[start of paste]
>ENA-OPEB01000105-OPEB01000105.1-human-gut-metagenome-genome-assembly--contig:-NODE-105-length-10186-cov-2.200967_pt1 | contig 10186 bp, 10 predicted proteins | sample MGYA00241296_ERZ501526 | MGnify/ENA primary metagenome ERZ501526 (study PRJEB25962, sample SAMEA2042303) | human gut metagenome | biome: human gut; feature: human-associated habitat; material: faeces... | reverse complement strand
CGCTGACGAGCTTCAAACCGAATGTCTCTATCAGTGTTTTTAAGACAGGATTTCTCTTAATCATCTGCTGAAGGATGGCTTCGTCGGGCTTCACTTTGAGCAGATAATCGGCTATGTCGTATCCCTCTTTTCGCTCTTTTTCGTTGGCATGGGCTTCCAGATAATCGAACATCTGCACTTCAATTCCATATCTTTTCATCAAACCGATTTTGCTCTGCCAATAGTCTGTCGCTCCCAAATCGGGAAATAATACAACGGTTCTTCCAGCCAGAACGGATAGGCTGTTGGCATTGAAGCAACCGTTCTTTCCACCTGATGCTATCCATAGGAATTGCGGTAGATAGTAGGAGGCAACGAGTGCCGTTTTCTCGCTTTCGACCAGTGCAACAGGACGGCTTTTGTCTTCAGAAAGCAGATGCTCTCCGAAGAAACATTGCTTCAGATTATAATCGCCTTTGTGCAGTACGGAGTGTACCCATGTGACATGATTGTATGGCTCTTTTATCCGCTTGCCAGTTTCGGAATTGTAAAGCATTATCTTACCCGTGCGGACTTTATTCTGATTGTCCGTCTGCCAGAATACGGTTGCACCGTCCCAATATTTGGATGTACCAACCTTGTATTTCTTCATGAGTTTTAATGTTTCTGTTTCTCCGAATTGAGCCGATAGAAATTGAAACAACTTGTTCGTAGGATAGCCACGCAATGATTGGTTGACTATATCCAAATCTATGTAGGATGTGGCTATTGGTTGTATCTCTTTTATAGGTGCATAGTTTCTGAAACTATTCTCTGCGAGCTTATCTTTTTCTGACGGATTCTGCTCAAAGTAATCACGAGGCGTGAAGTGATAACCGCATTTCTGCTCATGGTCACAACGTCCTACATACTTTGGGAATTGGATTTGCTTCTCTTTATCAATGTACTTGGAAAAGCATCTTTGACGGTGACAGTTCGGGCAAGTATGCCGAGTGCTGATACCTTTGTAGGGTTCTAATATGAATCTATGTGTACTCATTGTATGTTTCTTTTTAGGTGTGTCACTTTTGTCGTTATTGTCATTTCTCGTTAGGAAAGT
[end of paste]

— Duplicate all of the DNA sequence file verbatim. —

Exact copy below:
>ENA-OPEB01000105-OPEB01000105.1-human-gut-metagenome-genome-assembly--contig:-NODE-105-length-10186-cov-2.200967_pt1 | contig 10186 bp, 10 predicted proteins | sample MGYA00241296_ERZ501526 | MGnify/ENA primary metagenome ERZ501526 (study PRJEB25962, sample SAMEA2042303) | human gut metagenome | biome: human gut; feature: human-associated habitat; material: faeces... | reverse complement strand
CGCTGACGAGCTTCAAACCGAATGTCTCTATCAGTGTTTTTAAGACAGGATTTCTCTTAATCATCTGCTGAAGGATGGCTTCGTCGGGCTTCACTTTGAGCAGATAATCGGCTATGTCGTATCCCTCTTTTCGCTCTTTTTCGTTGGCATGGGCTTCCAGATAATCGAACATCTGCACTTCAATTCCATATCTTTTCATCAAACCGATTTTGCTCTGCCAATAGTCTGTCGCTCCCAAATCGGGAAATAATACAACGGTTCTTCCAGCCAGAACGGATAGGCTGTTGGCATTGAAGCAACCGTTCTTTCCACCTGATGCTATCCATAGGAATTGCGGTAGATAGTAGGAGGCAACGAGTGCCGTTTTCTCGCTTTCGACCAGTGCAACAGGACGGCTTTTGTCTTCAGAAAGCAGATGCTCTCCGAAGAAACATTGCTTCAGATTATAATCGCCTTTGTGCAGTACGGAGTGTACCCATGTGACATGATTGTATGGCTCTTTTATCCGCTTGCCAGTTTCGGAATTGTAAAGCATTATCTTACCCGTGCGGACTTTATTCTGATTGTCCGTCTGCCAGAATACGGTTGCACCGTCCCAATATTTGGATGTACCAACCTTGTATTTCTTCATGAGTTTTAATGTTTCTGTTTCTCCGAATTGAGCCGATAGAAATTGAAACAACTTGTTCGTAGGATAGCCACGCAATGATTGGTTGACTATATCCAAATCTATGTAGGATGTGGCTATTGGTTGTATCTCTTTTATAGGTGCATAGTTTCTGAAACTATTCTCTGCGAGCTTATCTTTTTCTGACGGATTCTGCTCAAAGTAATCACGAGGCGTGAAGTGATAACCGCATTTCTGCTCATGGTCACAACGTCCTACATACTTTGGGAATTGGATTTGCTTCTCTTTATCAATGTACTTGGAAAAGCATCTTTGACGGTGACAGTTCGGGCAAGTATGCCGAGTGCTGATACCTTTGTAGGGTTCTAATATGAATCTATGTGTACTCATTGTATGTTTCTTTTTAGGTGTGTCACTTTTGTCGTTATTGTCATTTCTCGTTAGGAAAGT